Skip to main content

Facets of Sustainability

In 2007, B. P. Agrawal left his longtime career in the telecommunications industry to launch a U.S.-based NGO that would address the shortages of clean drinking water and healthcare in rural parts of India, his native country. The goal was to develop local, self-sustaining solutions. But, he told students, “I had no clue what sustainability meant at the time.”

Agrawal, the executive director of Sustainable Innovations, spoke at Yale SOM as a guest of the Net Impact club on February 18. His organization, he said, has organized rainwater harvest programs in six villages and low-cost healthcare delivery programs in 50 villages, home to 100,000 people. He is working to expand to 100 villages, he said, “to demonstrate systemic sustainability of social enterprises beyond doubt.” But making such enterprises truly self-sustaining requires an approach that takes into account multiple dimensions of sustainability:

  • Technological: Technological systems, including materials and operational capacity, must be feasible on site. Sustainable Innovations’ rainwater harvest program required the construction of a village-wide system of rooftop rainwater collection basins on homes, as well as larger, community basins.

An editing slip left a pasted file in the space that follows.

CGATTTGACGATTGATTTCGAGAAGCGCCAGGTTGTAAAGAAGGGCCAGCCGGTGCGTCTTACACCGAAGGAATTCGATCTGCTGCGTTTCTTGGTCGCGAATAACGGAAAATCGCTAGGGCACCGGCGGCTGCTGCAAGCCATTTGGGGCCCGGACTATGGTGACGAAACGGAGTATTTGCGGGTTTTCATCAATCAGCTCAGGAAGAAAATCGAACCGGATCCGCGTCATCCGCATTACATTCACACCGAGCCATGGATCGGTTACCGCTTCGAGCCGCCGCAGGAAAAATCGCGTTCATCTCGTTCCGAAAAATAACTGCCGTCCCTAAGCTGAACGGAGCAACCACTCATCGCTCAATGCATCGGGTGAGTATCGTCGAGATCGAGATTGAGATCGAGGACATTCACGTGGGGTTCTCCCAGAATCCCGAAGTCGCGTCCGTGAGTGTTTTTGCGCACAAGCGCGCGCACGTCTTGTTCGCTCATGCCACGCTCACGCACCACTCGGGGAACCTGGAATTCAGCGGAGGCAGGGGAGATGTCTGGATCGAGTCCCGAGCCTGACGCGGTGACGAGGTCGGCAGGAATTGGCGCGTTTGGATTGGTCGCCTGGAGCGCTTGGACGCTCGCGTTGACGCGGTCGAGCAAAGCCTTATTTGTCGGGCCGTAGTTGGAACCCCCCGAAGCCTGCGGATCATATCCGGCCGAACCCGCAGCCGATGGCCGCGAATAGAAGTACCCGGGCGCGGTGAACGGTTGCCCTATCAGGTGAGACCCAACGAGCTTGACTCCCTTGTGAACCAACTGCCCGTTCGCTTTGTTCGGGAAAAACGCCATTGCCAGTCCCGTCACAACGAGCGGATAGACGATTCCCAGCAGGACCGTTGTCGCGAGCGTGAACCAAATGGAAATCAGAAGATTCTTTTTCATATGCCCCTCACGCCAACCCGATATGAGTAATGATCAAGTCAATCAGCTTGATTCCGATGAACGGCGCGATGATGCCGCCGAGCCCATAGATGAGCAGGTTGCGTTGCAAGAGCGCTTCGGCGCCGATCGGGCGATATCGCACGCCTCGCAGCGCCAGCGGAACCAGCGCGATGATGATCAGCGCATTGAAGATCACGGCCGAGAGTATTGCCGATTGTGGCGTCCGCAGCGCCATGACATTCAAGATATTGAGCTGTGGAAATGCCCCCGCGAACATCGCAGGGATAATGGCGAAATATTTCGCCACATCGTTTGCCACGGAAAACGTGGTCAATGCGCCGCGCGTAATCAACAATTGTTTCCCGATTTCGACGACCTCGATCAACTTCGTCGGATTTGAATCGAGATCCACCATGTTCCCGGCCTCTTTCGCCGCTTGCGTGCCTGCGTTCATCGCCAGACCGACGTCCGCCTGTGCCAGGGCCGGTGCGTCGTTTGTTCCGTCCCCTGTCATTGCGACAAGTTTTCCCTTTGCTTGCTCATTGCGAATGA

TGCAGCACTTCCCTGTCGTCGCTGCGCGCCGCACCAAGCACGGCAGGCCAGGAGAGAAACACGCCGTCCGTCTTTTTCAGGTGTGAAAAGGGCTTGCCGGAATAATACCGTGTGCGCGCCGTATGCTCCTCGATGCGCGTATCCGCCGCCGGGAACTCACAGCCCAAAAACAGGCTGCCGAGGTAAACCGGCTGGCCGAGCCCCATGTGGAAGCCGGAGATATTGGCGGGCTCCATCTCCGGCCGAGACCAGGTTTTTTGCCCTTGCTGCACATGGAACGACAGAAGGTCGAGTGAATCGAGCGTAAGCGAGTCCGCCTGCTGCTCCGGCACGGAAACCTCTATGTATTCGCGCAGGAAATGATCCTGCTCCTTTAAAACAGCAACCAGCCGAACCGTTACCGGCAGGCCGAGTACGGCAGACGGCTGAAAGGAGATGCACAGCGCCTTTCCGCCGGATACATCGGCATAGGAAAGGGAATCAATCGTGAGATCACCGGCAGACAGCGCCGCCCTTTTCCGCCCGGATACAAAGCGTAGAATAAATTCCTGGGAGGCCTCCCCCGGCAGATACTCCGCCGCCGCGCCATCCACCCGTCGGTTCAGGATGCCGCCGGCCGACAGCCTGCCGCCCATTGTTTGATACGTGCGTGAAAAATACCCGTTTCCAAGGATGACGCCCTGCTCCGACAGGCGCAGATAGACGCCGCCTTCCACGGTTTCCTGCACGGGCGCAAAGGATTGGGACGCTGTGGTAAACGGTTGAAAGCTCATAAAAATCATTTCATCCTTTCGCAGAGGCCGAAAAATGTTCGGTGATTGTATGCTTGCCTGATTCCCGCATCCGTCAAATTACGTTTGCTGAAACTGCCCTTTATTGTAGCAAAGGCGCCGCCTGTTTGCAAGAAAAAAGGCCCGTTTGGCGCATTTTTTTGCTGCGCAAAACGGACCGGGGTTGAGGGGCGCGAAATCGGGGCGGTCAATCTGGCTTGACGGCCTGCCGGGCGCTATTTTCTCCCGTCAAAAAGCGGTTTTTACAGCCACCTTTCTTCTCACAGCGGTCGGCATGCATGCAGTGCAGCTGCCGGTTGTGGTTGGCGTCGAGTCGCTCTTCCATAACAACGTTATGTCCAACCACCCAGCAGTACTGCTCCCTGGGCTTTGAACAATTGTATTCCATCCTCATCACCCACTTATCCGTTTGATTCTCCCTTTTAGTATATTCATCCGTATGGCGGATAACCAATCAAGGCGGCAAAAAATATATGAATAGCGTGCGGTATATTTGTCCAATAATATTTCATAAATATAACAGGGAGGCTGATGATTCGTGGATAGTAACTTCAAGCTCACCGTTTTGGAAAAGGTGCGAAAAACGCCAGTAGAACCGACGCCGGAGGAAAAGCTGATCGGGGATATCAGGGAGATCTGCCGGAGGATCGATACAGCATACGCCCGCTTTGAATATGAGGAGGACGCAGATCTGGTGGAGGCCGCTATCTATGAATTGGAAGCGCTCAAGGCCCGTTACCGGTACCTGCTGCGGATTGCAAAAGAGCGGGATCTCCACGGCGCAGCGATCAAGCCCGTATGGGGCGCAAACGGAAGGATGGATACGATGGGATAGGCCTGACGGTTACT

• Cultural: Proposed projects must appeal to and respect cultural norms. The rainwater harvest system, for example, relied largely on buy-in from women, who are primarily responsible for water collection in villages.
  • Environmental: Every effort must be made to protect natural resources and to work within their limits. Rainwater collection was the obvious solution in regions of India where the groundwater was inaccessible or tainted.
  • Economic: Sustainable Innovations enterprises are public/private/community partnerships. About 80% of funding for the rainwater harvest systems comes from government sources. The remaining 20% comes from private organizations and citizens. Financial commitments must be secured from all parties to assure ongoing success.

“Our goal is to have a socially equitable distribution of water,” Agrawal said. “We need to have everybody involved.”